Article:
Tag Archives: interior design

10 Instagram Accounts Mid-Century Lovers Should Follow

danishmodernla

Believe it or not, a child conceived on the day I got my first smart phone still has not been born. That’s right, I’m the person who held out against the most ubiquitous invention of our time until the Year of Our Lord 2014. It’s not that I was trying to resist the inexorable tide of technology, or make a statement about consumerism, or be even just be a super cool hipster with a string/tin can telephone I brought everywhere and forced people to talk to me through. I waited so long to get a smart phone mostly because 1) I’m really very cheap, and 2) I didn’t necessarily think it would make my life any better.

Nine months later, I would say that my life post-smart phone is pretty much the same with one significant improvement: INSTAGRAM. I don’t have the Facebook app, and Twitter makes me feel 90 years old, but the access Instagram has given me to beautiful art, design, and furniture is kind of mind blowing.

Some of my favorite accounts are those of pickers and vintage shops around the country. If you, too, love to ogle mid-century furniture, here are ten accounts you don’t want to miss:

@danishmodernla
danishmodernla

The furniture is gorgeous enough, but the pictures from this LA shop makes SoCal look like the oasis I’ve always believed it is (except for that whole drought thing).

@homesteez
homesteez

“Steez” is apparently an adjective that means “style with ease,” so of course I instantly respect someone willing to play with language, even if Urban Dictionary is the source that recognizes this definition right now (it seems like a short jump from Urban Dictionary to the OED these days anyway). This San Diego picker with a recently opened shop has an interesting eye for composition in his shots and an industrial edge that I really dig.

@midcenturyfurniture
midcenturyfurniture

The personal account of one of the founders of Joybird furniture, which manufactures new mid-century styled pieces, midcenturyfurniture shares Joybird customer photos, classic mid-century designs, and inspiration photos, like the one pictured above.

@atableshop
a table shop

The photo captions from this account are all in Russian, so I have no idea who these people are or what they do, but they consistently share amazing interior spaces with exquisite furniture and overall design.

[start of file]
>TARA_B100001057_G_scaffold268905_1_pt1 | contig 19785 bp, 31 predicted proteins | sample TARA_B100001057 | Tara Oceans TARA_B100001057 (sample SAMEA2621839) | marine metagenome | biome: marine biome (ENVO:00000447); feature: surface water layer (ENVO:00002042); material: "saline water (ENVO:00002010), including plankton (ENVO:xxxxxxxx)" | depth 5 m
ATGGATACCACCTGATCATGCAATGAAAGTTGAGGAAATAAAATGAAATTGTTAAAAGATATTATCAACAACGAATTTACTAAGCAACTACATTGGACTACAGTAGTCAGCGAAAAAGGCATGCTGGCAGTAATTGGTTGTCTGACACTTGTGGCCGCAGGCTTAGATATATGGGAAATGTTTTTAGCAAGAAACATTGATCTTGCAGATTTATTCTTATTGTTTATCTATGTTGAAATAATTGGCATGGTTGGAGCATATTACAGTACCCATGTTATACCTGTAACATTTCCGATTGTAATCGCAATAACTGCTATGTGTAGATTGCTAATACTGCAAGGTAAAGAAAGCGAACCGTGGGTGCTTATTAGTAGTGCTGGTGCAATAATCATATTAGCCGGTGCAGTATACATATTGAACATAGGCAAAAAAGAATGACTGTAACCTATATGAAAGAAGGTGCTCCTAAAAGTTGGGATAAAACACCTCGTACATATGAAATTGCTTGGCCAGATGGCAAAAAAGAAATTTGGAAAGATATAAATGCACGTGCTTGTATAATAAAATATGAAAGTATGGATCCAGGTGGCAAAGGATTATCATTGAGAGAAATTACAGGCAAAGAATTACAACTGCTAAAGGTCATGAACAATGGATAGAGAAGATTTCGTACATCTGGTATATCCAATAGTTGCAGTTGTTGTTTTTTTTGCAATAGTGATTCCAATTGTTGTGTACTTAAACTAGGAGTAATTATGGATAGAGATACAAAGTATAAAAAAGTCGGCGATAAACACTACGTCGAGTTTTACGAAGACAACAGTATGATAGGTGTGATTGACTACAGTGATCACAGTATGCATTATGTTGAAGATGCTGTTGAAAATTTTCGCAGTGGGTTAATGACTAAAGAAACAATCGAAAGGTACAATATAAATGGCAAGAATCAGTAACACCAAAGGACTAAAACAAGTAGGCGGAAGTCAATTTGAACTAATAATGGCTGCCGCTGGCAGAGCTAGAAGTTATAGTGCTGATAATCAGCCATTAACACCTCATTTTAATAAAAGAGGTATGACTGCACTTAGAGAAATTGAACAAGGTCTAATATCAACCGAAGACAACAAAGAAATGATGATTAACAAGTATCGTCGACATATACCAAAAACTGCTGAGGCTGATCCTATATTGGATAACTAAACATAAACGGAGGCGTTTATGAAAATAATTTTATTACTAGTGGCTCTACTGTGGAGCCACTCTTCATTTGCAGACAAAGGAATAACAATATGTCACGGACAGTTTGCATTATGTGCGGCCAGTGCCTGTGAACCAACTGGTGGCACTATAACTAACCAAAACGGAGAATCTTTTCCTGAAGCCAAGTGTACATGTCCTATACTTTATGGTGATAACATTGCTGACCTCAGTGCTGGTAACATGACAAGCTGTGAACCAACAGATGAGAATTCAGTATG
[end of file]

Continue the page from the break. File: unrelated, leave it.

@midcenturymobler
midmobler

This San Francisco shop specializes in legit vintage Scandinavian pieces, so this is the REAL THING. They feature some of the most beautiful wood ever, and they supplied the secretary in Joan Holloway Harris’s Mad Men apartment . The piece of furniture that is–that sounded a little confusing, with Joan herself being a secretary and all, but you know what I mean.

@modernmanor
modernmanor

Modern Manor is a Phoenix-based mid-century furniture store that also offers home staging, so this account features great furniture as well as lots of ideas for styling mid-century pieces in your home.

@junksnotjunk
junksnotjunk

This Asbury Park, NJ store scores loads of great furniture (gimme that table!), decor, vintage cameras, and any other odd or end a collector could want.

@atomicfurnishing
atomicfurnishing

This shop in Asheville, NC features tons of great items, lots of which get new upholstery courtesy of account and store owner Megan. She is pretty darn good. The prices are also fantastic, so if I ever go back to Asheville, I’m going in a U-Haul.

@sharkgravy
sharkgravy

This Chicago shop uses the tried and true combination of classic pieces + simple but appealing styling + light, bright photography. Their posts alway make me happy! And of course a little bit jelly, too.

@retrorehapmpls
retrorehabmpls

This account of this Minneapolis shop is all about simple but dramatic photographs of exquisite furniture and lots of drool-worthy wood. The credenza pictured above is also the smaller version of the one in our living room, so I may be a little biased to these folks’ taste.

@sunbeam_vintage
sunbeamvintage

This LA shop consistently gets ALL the furniture; it’s hard to even imagine how there’s anything left over for anybody else. Plus they’ve got these amazing vines in what appears to be their alley, which is extremely wrong and unfair to all other alleys but makes a great backdrop for their pictures.

What are your favorite Instagram accounts? Tell me who else I should be following!